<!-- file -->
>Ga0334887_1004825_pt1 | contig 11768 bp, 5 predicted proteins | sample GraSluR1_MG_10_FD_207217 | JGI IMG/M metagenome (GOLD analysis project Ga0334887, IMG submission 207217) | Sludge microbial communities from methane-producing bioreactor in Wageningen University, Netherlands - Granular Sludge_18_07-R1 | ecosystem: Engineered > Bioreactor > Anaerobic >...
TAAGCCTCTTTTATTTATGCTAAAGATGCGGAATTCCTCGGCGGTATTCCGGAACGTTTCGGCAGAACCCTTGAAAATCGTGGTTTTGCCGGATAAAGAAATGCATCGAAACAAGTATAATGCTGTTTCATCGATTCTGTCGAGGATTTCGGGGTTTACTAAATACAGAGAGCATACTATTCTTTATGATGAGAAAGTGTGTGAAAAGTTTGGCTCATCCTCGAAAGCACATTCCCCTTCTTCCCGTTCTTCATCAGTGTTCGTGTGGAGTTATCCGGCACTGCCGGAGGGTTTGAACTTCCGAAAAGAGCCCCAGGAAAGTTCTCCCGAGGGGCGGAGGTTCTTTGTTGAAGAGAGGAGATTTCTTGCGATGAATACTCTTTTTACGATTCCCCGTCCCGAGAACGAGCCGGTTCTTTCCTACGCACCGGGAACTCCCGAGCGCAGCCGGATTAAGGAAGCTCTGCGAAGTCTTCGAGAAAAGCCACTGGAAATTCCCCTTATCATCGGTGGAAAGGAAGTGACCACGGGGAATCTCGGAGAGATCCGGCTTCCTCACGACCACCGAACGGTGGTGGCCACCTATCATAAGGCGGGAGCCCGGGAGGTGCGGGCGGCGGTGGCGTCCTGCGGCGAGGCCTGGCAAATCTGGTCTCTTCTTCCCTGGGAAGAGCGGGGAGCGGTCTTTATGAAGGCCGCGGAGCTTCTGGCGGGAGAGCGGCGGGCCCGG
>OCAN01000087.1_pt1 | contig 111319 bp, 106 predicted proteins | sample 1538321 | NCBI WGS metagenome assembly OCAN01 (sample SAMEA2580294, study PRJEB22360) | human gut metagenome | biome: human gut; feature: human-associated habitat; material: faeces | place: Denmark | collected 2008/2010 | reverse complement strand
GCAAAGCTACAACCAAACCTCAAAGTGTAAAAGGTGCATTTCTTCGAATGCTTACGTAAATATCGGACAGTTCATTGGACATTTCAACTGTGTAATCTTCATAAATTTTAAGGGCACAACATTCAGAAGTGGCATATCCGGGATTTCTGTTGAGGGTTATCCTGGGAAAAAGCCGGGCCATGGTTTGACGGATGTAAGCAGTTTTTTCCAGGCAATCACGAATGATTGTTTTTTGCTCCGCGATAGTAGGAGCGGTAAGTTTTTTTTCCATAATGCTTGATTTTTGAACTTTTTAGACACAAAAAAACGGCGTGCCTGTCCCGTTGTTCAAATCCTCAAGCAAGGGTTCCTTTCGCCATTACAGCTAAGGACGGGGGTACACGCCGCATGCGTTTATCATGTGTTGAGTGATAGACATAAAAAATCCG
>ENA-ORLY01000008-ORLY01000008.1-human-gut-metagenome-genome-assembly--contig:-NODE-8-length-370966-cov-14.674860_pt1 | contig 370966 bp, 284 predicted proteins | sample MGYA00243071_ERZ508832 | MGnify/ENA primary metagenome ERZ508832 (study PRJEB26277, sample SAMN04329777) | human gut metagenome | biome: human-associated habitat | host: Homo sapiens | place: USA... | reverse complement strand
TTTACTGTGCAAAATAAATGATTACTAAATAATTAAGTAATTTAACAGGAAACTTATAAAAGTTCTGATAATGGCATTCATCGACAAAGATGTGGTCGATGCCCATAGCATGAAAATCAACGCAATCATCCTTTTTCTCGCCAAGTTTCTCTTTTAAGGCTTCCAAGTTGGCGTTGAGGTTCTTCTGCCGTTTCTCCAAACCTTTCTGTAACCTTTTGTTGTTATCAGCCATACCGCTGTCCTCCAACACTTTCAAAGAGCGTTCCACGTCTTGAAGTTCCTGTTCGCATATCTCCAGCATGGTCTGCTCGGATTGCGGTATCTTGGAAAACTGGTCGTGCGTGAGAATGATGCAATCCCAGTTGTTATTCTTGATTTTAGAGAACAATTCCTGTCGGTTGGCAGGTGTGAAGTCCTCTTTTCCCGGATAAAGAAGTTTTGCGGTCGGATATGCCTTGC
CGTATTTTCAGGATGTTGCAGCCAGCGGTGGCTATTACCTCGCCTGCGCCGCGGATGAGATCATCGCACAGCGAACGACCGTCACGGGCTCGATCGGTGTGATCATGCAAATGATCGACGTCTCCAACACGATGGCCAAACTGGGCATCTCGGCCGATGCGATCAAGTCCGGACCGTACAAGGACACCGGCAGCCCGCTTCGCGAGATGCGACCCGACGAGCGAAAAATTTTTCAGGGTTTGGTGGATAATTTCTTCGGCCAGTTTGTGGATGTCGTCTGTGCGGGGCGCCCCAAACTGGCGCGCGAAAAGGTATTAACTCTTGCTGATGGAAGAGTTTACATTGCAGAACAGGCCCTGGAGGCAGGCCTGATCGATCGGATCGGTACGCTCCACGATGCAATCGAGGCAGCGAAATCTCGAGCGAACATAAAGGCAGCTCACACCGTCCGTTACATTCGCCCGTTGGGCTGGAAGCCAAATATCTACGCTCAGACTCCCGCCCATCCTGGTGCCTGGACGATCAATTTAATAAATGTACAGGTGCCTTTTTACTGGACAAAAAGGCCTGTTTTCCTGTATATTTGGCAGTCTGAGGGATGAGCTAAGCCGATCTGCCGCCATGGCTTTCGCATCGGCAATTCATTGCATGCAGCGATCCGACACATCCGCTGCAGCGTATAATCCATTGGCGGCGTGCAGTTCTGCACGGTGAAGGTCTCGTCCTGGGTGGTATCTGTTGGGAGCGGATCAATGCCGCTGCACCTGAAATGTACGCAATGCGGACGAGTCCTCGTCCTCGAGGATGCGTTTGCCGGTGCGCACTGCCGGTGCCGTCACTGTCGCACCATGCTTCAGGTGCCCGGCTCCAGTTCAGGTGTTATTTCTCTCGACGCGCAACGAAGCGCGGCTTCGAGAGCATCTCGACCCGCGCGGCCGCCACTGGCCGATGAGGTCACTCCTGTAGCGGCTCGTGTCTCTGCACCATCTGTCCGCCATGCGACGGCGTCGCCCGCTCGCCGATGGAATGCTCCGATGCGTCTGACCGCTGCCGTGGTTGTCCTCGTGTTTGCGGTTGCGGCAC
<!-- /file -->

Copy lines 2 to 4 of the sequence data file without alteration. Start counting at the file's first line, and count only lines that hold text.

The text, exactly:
TAAGCCTCTTTTATTTATGCTAAAGATGCGGAATTCCTCGGCGGTATTCCGGAACGTTTCGGCAGAACCCTTGAAAATCGTGGTTTTGCCGGATAAAGAAATGCATCGAAACAAGTATAATGCTGTTTCATCGATTCTGTCGAGGATTTCGGGGTTTACTAAATACAGAGAGCATACTATTCTTTATGATGAGAAAGTGTGTGAAAAGTTTGGCTCATCCTCGAAAGCACATTCCCCTTCTTCCCGTTCTTCATCAGTGTTCGTGTGGAGTTATCCGGCACTGCCGGAGGGTTTGAACTTCCGAAAAGAGCCCCAGGAAAGTTCTCCCGAGGGGCGGAGGTTCTTTGTTGAAGAGAGGAGATTTCTTGCGATGAATACTCTTTTTACGATTCCCCGTCCCGAGAACGAGCCGGTTCTTTCCTACGCACCGGGAACTCCCGAGCGCAGCCGGATTAAGGAAGCTCTGCGAAGTCTTCGAGAAAAGCCACTGGAAATTCCCCTTATCATCGGTGGAAAGGAAGTGACCACGGGGAATCTCGGAGAGATCCGGCTTCCTCACGACCACCGAACGGTGGTGGCCACCTATCATAAGGCGGGAGCCCGGGAGGTGCGGGCGGCGGTGGCGTCCTGCGGCGAGGCCTGGCAAATCTGGTCTCTTCTTCCCTGGGAAGAGCGGGGAGCGGTCTTTATGAAGGCCGCGGAGCTTCTGGCGGGAGAGCGGCGGGCCCGG
>OCAN01000087.1_pt1 | contig 111319 bp, 106 predicted proteins | sample 1538321 | NCBI WGS metagenome assembly OCAN01 (sample SAMEA2580294, study PRJEB22360) | human gut metagenome | biome: human gut; feature: human-associated habitat; material: faeces | place: Denmark | collected 2008/2010 | reverse complement strand
GCAAAGCTACAACCAAACCTCAAAGTGTAAAAGGTGCATTTCTTCGAATGCTTACGTAAATATCGGACAGTTCATTGGACATTTCAACTGTGTAATCTTCATAAATTTTAAGGGCACAACATTCAGAAGTGGCATATCCGGGATTTCTGTTGAGGGTTATCCTGGGAAAAAGCCGGGCCATGGTTTGACGGATGTAAGCAGTTTTTTCCAGGCAATCACGAATGATTGTTTTTTGCTCCGCGATAGTAGGAGCGGTAAGTTTTTTTTCCATAATGCTTGATTTTTGAACTTTTTAGACACAAAAAAACGGCGTGCCTGTCCCGTTGTTCAAATCCTCAAGCAAGGGTTCCTTTCGCCATTACAGCTAAGGACGGGGGTACACGCCGCATGCGTTTATCATGTGTTGAGTGATAGACATAAAAAATCCG